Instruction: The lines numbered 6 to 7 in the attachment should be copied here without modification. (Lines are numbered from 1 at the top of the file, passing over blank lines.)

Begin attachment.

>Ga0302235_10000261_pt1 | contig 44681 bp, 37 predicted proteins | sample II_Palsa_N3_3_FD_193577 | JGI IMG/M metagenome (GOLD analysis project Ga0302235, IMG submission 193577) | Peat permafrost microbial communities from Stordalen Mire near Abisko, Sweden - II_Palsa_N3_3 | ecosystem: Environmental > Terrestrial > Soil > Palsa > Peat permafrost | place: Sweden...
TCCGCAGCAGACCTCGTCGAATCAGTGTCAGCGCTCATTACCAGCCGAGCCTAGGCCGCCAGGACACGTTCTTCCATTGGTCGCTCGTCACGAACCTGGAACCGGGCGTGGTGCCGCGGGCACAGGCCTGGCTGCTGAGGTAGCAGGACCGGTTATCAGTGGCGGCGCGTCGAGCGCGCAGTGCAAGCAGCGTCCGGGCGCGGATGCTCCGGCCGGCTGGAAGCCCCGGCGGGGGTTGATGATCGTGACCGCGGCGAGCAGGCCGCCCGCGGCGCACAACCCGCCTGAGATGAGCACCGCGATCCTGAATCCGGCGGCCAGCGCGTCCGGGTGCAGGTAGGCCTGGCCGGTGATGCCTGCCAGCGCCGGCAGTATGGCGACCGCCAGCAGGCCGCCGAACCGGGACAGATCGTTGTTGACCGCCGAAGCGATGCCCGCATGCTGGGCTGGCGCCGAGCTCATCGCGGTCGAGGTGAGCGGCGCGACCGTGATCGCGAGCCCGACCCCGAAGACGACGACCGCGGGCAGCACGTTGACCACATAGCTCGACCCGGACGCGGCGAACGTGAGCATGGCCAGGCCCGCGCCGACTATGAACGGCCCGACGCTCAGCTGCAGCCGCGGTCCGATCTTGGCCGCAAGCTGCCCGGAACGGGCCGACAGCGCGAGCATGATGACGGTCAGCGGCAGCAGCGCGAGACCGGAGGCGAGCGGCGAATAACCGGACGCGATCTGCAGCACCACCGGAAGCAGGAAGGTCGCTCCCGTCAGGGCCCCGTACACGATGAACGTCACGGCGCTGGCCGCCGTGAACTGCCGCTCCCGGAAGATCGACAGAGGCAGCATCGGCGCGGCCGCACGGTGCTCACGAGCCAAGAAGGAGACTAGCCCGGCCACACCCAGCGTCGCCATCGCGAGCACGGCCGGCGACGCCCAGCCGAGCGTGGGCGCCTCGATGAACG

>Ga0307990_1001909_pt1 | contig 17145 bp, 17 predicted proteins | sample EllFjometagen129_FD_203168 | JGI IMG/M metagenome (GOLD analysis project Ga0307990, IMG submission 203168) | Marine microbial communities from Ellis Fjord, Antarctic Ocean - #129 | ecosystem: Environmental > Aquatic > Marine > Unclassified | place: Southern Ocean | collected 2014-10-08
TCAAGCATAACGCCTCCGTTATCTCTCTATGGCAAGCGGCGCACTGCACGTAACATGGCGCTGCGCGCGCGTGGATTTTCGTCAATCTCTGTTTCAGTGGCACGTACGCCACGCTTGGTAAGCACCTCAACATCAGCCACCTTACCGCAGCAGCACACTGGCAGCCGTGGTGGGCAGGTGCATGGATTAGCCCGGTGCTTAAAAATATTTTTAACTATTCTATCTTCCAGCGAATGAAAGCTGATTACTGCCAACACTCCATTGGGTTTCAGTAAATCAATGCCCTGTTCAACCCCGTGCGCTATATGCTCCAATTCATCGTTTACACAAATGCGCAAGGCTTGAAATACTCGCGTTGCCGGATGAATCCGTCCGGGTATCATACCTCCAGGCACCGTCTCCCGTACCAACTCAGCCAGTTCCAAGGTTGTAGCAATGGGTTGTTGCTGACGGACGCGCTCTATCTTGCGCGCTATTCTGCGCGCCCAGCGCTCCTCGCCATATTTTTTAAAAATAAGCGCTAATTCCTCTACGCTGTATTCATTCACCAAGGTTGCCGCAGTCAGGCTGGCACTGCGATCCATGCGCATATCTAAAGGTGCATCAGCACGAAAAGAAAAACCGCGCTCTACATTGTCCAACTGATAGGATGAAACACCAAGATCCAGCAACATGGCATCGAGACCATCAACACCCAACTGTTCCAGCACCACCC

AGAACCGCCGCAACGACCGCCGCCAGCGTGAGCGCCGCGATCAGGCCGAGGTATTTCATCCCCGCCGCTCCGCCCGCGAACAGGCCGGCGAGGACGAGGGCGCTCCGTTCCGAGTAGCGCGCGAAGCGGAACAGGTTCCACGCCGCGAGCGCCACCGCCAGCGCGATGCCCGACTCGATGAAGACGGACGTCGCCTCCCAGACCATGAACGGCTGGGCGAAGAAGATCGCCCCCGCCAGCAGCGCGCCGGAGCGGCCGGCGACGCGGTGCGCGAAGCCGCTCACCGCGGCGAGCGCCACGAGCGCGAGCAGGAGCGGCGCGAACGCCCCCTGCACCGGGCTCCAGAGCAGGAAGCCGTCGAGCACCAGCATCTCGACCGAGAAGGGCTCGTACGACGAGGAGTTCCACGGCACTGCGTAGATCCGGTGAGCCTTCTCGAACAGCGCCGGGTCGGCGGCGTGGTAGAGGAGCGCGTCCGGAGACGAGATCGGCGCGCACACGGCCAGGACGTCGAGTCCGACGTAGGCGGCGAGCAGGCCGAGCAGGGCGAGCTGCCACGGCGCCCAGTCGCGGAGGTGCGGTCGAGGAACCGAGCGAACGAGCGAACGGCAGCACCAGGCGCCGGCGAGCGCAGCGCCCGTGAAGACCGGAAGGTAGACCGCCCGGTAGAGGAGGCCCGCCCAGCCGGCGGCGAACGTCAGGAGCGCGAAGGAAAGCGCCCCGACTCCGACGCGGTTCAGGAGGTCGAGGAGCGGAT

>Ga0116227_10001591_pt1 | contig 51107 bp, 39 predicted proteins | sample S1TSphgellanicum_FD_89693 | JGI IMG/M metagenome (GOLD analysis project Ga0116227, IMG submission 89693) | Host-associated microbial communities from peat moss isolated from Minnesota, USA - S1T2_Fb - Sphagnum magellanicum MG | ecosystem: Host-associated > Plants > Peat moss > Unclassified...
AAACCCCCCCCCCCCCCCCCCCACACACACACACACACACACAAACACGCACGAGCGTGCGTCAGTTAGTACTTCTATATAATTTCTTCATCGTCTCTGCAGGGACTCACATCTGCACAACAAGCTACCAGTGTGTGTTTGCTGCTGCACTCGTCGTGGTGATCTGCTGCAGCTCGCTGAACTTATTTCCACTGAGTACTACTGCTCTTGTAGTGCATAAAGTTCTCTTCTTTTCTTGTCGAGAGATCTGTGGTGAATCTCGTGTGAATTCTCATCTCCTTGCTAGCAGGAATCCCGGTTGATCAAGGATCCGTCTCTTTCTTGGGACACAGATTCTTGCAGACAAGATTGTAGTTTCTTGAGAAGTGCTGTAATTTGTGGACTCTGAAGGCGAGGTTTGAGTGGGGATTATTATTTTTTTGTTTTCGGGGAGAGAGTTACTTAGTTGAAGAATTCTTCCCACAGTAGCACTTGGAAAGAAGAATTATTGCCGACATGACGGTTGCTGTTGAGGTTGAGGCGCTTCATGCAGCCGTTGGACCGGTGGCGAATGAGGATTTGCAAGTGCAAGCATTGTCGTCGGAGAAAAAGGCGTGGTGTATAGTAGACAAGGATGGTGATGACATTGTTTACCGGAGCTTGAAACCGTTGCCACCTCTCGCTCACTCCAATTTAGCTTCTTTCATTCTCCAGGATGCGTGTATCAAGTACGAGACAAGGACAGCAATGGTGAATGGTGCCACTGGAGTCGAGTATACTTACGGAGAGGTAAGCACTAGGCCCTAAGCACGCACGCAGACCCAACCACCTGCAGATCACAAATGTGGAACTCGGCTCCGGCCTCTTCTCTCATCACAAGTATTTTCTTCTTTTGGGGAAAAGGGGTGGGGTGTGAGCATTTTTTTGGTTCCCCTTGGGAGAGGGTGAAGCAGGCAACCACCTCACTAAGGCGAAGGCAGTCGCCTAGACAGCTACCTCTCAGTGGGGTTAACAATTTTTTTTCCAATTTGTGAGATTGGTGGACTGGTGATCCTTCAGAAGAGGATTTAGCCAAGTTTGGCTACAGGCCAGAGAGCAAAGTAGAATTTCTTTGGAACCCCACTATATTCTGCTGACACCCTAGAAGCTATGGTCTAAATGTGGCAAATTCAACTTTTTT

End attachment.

>Ga0116227_10001591_pt1 | contig 51107 bp, 39 predicted proteins | sample S1TSphgellanicum_FD_89693 | JGI IMG/M metagenome (GOLD analysis project Ga0116227, IMG submission 89693) | Host-associated microbial communities from peat moss isolated from Minnesota, USA - S1T2_Fb - Sphagnum magellanicum MG | ecosystem: Host-associated > Plants > Peat moss > Unclassified...
AAACCCCCCCCCCCCCCCCCCCACACACACACACACACACACAAACACGCACGAGCGTGCGTCAGTTAGTACTTCTATATAATTTCTTCATCGTCTCTGCAGGGACTCACATCTGCACAACAAGCTACCAGTGTGTGTTTGCTGCTGCACTCGTCGTGGTGATCTGCTGCAGCTCGCTGAACTTATTTCCACTGAGTACTACTGCTCTTGTAGTGCATAAAGTTCTCTTCTTTTCTTGTCGAGAGATCTGTGGTGAATCTCGTGTGAATTCTCATCTCCTTGCTAGCAGGAATCCCGGTTGATCAAGGATCCGTCTCTTTCTTGGGACACAGATTCTTGCAGACAAGATTGTAGTTTCTTGAGAAGTGCTGTAATTTGTGGACTCTGAAGGCGAGGTTTGAGTGGGGATTATTATTTTTTTGTTTTCGGGGAGAGAGTTACTTAGTTGAAGAATTCTTCCCACAGTAGCACTTGGAAAGAAGAATTATTGCCGACATGACGGTTGCTGTTGAGGTTGAGGCGCTTCATGCAGCCGTTGGACCGGTGGCGAATGAGGATTTGCAAGTGCAAGCATTGTCGTCGGAGAAAAAGGCGTGGTGTATAGTAGACAAGGATGGTGATGACATTGTTTACCGGAGCTTGAAACCGTTGCCACCTCTCGCTCACTCCAATTTAGCTTCTTTCATTCTCCAGGATGCGTGTATCAAGTACGAGACAAGGACAGCAATGGTGAATGGTGCCACTGGAGTCGAGTATACTTACGGAGAGGTAAGCACTAGGCCCTAAGCACGCACGCAGACCCAACCACCTGCAGATCACAAATGTGGAACTCGGCTCCGGCCTCTTCTCTCATCACAAGTATTTTCTTCTTTTGGGGAAAAGGGGTGGGGTGTGAGCATTTTTTTGGTTCCCCTTGGGAGAGGGTGAAGCAGGCAACCACCTCACTAAGGCGAAGGCAGTCGCCTAGACAGCTACCTCTCAGTGGGGTTAACAATTTTTTTTCCAATTTGTGAGATTGGTGGACTGGTGATCCTTCAGAAGAGGATTTAGCCAAGTTTGGCTACAGGCCAGAGAGCAAAGTAGAATTTCTTTGGAACCCCACTATATTCTGCTGACACCCTAGAAGCTATGGTCTAAATGTGGCAAATTCAACTTTTTT